In the modern world of hyper-complex products, easy communication via the Internet and other network systems, and the “Web 2.0” pro-collaboration zeitgeist, it is easy to understand why the idea of open innovation receives a lot of support. It sounds extremely attractive. However, the challenge is how to put these ideas into practice.

That’s where open source enters the picture. Open source removes both financial and contractual barriers that would otherwise prevent many users and external developers from experimenting with the system. For this reason, open source can boost open innovation.

However, in my view, there’s a lot more to successful open innovation than putting the underlying software platform into open source. We mustn’t fall into the trap of thinking that, because both these expressions start with the same adjective (“open”), the two expressions are essentially equivalent. They’re not.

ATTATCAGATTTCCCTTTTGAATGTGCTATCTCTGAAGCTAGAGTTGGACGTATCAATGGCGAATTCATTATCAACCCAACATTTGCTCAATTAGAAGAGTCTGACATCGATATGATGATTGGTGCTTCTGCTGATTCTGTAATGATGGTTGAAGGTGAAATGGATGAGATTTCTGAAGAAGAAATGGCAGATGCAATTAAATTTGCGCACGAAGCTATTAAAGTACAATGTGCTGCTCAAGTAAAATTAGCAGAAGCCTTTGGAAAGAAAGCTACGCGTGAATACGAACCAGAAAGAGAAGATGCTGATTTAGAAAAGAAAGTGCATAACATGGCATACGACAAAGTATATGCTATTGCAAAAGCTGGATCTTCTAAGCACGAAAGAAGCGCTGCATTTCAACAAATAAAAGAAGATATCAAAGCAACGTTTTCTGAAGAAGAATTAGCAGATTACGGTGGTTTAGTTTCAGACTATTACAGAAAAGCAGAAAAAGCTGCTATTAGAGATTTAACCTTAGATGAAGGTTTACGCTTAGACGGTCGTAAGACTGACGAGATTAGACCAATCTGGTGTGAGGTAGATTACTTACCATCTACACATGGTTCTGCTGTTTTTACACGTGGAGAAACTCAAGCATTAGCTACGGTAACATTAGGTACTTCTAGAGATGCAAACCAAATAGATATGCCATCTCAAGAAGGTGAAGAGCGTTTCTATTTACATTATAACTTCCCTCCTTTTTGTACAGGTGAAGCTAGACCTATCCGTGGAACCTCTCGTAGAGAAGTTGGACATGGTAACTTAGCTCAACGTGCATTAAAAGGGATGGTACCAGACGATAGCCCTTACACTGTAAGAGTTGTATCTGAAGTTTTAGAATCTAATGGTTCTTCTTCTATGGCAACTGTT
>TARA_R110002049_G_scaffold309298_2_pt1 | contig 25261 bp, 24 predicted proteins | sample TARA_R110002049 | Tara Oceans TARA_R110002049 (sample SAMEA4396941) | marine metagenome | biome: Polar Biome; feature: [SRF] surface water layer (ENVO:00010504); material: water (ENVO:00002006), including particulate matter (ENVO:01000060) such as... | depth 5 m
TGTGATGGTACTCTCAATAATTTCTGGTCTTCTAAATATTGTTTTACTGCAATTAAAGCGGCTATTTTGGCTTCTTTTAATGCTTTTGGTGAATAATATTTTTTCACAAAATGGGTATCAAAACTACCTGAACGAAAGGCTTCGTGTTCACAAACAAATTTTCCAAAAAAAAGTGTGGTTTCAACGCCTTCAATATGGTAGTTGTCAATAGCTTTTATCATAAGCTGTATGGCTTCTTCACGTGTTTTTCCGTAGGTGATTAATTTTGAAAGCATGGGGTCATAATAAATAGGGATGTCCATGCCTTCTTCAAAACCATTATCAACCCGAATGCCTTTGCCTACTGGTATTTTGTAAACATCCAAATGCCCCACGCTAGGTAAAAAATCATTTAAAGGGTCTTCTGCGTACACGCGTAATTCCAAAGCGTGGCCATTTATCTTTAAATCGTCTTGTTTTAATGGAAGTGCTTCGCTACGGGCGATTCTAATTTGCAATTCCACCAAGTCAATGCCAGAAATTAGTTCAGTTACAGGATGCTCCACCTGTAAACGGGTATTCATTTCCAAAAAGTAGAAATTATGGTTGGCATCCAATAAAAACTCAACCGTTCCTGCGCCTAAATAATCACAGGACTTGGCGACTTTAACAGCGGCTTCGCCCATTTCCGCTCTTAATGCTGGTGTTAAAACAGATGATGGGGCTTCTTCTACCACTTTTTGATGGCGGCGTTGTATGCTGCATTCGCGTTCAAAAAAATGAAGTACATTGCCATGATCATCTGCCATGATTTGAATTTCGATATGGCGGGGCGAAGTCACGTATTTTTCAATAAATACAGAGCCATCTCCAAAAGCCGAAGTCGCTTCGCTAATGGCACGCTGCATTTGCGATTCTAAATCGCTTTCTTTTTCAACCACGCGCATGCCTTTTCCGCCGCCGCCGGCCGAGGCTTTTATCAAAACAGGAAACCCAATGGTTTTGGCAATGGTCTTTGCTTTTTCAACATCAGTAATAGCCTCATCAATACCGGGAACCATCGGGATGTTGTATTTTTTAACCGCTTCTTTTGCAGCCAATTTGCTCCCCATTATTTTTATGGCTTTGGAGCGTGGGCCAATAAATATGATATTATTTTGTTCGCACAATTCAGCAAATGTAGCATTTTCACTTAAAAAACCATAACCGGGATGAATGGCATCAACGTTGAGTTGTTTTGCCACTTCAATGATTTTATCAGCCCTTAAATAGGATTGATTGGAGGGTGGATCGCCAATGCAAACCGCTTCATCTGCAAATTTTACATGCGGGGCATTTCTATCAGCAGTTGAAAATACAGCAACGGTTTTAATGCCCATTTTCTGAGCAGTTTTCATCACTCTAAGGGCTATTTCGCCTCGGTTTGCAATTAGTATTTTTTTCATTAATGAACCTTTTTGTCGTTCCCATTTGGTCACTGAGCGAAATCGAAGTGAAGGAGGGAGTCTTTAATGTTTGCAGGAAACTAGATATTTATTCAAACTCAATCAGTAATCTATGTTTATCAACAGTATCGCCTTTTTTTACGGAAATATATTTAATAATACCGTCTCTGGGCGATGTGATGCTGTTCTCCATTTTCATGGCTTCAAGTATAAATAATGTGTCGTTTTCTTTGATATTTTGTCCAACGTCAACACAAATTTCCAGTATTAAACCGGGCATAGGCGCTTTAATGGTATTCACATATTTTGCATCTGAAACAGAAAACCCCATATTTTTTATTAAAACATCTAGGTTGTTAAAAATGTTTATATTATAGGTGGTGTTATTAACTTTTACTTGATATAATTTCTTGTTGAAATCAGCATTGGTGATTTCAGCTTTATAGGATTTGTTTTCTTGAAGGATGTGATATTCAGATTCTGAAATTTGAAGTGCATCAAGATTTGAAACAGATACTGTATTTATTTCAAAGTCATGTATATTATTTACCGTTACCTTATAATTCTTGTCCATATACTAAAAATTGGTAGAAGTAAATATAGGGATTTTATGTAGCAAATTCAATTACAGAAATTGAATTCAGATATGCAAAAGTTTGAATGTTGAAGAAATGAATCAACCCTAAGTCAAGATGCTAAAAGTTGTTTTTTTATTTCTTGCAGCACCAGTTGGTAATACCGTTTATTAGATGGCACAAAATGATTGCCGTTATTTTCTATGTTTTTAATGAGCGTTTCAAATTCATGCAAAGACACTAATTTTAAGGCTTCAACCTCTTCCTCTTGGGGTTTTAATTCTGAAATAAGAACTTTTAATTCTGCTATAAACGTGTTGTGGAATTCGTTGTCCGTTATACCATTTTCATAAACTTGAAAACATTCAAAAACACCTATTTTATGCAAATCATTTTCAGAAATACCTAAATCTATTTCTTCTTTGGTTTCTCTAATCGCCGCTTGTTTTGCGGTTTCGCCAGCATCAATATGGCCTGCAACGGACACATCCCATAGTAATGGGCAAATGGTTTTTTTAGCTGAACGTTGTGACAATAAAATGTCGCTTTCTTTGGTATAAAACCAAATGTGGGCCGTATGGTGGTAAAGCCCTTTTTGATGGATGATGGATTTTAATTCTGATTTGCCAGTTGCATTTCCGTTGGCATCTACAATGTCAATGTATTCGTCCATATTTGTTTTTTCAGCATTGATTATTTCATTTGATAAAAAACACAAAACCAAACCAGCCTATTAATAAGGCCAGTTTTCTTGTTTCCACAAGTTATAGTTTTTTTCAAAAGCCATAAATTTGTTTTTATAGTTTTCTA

Indeed, people who have studied open innovation have reached the conclusion that there are three keys to making open innovation work well for a firm (or platform):

  • Maximising returns to internal innovation
  • Incorporating external innovation in the platform
  • Motivating a supply of external innovations.

Let’s dig more deeply into the second and third of these keys.

Incorporating external innovation in the platform

The challenge here isn’t just to stimulate external innovation. It is to be able to incorporate this innovation into the codelines forming the platform. That requires the platform itself to be both sufficiently flexible and sufficiently stable. Otherwise the innovation will fragment the platform, or degrade its ongoing evolution.